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Victor Vicart: Guitar, Keyboards, Vocals
Allan Paterson: Guitar, Bass
Dudley Tait: Drums
Daniel Barter: Vocals
Maxime Keller: Keyboards, Vocals

Formed in Edinburgh in 2013 by displaced Frenchman Victor Vicart and native Scot Dudley Tait, post-metal prog-sludge artisans Dvne have been building a powerful head of steam since their second album, 2021′s kaleidoscopically mesmerising Etemen Ænka. Their first release for the legendary Metal Blade Records label, the LP was a concerted hike up the greasy pole for this enigmatic outfit, enabling Dvne to embark on UK and European headline tours and win spots at such discerning festivals as Hellfest, ArcTanGent, Desertfest, Damnation and Resurrection. A live EP of reimagined album tunes, 2022′s Cycles Of Asphodel, kept up their profile while satiating demand from a rapidly mushrooming fanbase, and now in 2024, stunning third album Voidkind looks set to propel this expanded five-piece line-up (welcoming Maxime Keller on keyboards) to the top of their game.

Victor admits the band felt pressure for this LP to outdo its widely acclaimed predecessor, but not from label, media or fans: “It’s pressure we put on ourselves, rather than what people expect from us,” he muses. “We felt pressure for Etemen Ænka because it was our first album for a big label and more people would be following us up. But the difference here – and the difficult thing – was that we wanted to do something we would be equally happy with, but with a different angle and flavour. So when we started playing Etemen Ænka songs live we started thinking ‘hmm, what’s missing? What don’t we have?’ We talked about immediacy; we wanted some songs that were straighter, with less of the long build-ups. We still have the big nine-minute songs, but now we also have these more concise songs that still feel like us.”

Certainly Voidkind succeeds in finding new modes of expression for Dvne. The songs are more pointed, direct and memorable, but the soundscape still a radiant, evolving, hypnotic flow, the effect achieved with fewer layers of sonic ornamentation, consciously urging closer to Dvne‘s incendiary live sound. And despite the addition of a full-time keyboardist, Victor has no doubt about the album’s defining feature: “We wanted very distinct left and right guitars, and punchier drums and bass, which would transcribe better live. And the synths needed to be clearer; it’s very easy to put five guitars on each side, loads of different vocals and keys, but then you end up watching a band with an album you really like, and the songs sound nothing like the record. That’s what we wanted to avoid. As soon as the song starts, we want people to immediately recognise the riff.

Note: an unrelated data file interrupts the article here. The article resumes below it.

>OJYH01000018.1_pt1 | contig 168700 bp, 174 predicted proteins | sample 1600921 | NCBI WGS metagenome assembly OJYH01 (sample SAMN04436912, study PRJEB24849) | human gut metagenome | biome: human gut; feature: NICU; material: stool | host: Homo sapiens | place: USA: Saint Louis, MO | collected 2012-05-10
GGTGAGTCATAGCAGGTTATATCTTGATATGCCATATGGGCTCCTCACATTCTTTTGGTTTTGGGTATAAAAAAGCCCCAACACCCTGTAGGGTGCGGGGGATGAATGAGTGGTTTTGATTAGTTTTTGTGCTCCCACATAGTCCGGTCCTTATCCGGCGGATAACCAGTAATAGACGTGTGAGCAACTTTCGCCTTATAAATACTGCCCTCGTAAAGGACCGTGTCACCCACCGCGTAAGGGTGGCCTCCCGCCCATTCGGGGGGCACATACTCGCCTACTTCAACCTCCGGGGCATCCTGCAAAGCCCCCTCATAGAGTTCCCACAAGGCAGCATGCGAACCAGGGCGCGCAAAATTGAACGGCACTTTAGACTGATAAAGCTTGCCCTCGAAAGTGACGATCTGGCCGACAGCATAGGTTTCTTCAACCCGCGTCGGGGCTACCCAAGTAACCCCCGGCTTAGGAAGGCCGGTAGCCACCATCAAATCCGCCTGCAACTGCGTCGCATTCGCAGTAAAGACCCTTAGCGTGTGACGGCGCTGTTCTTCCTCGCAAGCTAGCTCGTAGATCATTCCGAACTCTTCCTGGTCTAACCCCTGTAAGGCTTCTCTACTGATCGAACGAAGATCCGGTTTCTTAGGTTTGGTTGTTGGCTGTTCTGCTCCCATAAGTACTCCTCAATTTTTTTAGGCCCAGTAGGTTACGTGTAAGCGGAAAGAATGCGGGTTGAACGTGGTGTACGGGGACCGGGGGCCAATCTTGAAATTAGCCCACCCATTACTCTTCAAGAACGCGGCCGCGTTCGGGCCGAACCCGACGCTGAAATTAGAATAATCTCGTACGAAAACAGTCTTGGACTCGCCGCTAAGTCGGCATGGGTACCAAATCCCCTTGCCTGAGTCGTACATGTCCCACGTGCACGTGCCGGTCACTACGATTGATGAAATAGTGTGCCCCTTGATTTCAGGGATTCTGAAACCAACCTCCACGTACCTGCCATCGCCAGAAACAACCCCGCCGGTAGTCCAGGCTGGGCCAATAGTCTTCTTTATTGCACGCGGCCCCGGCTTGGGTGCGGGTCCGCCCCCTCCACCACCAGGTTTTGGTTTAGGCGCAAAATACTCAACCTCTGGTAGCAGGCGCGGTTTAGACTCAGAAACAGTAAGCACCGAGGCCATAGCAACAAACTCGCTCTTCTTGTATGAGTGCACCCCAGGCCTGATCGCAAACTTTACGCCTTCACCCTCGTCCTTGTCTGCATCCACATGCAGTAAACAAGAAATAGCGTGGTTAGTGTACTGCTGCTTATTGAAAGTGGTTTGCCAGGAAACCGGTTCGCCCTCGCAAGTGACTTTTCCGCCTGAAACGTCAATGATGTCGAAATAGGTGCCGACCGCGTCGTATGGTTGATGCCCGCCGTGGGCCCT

To that end, Victor stresses the importance of jamming, a creative process almost forgotten in these days of remotely dubbed sound files. “Some of the best moments on the album are things that came off-the-cuff in jams,” enthuses the frontman. “I don’t think we could do that thing of ‘here’s the album, learn your part then record it’. You’ve got to get the feel, and get that excitement going before you enter the studio. That’s why we don’t much use click-tracks; we play in the room when tracking the drums, so the song flows.” For the first time, all songs were fully demoed before entering the studio, this meticulous preparation allowing the band to expand their dynamics even further, artfully blurring lines between light and shade: “If you ask me what Dvne is in terms of our approach to music, usually it’s a contrast of the really heavy and the really delicate,” Victor ponders. “But if something’s very heavy, that doesn’t mean it shouldn’t be melodic as well.”

Conceptually, the lyrics continue the band’s overarching narrative – “following a religious group through the generation line from the beginning to its end” – while Voidkind‘s extraordinary sleeve art depicts the main theme of this chapter: “A godlike entity seducing & luring followers through their dreams and these followers’ multigenerational journey to reach their god dimension.” Victor reveals one book has been particularly impactful on the band’s thought process: 1989 novel Hyperion by Dan Simmonds. “It’s a very dark sci-fi book with loads of interesting parts, so you can go really prog with it, but you can also go more violent and animalistic.” Further inspirational touchstones include FromSoftware video game Dark Souls, and the Japanese manga series that inspired it, Berserk: “It’s a very cool, violent, psychedelic, mediaeval dark fantasy,” explains Victor. “We wanted to have these kinds of visuals and aesthetics on this album, in this mix-up of things. Even without the vocals we wanted to evoke something, different places and spaces, and take the listener on a journey.

Asked how he feels about Dvne‘s evolution at the ten-year mark, Victor sounds gratefully poised at the most exciting stage of a musician’s career: “It wasn’t until 2017 that it started feeling like a band with a mission behind it, to go on tour, grow, do better shows and do what we want to do creatively. We have fans now – real fans, it’s awesome! – but we still feel like a young band. A bit more mature maybe, but I don’t feel ten years older!

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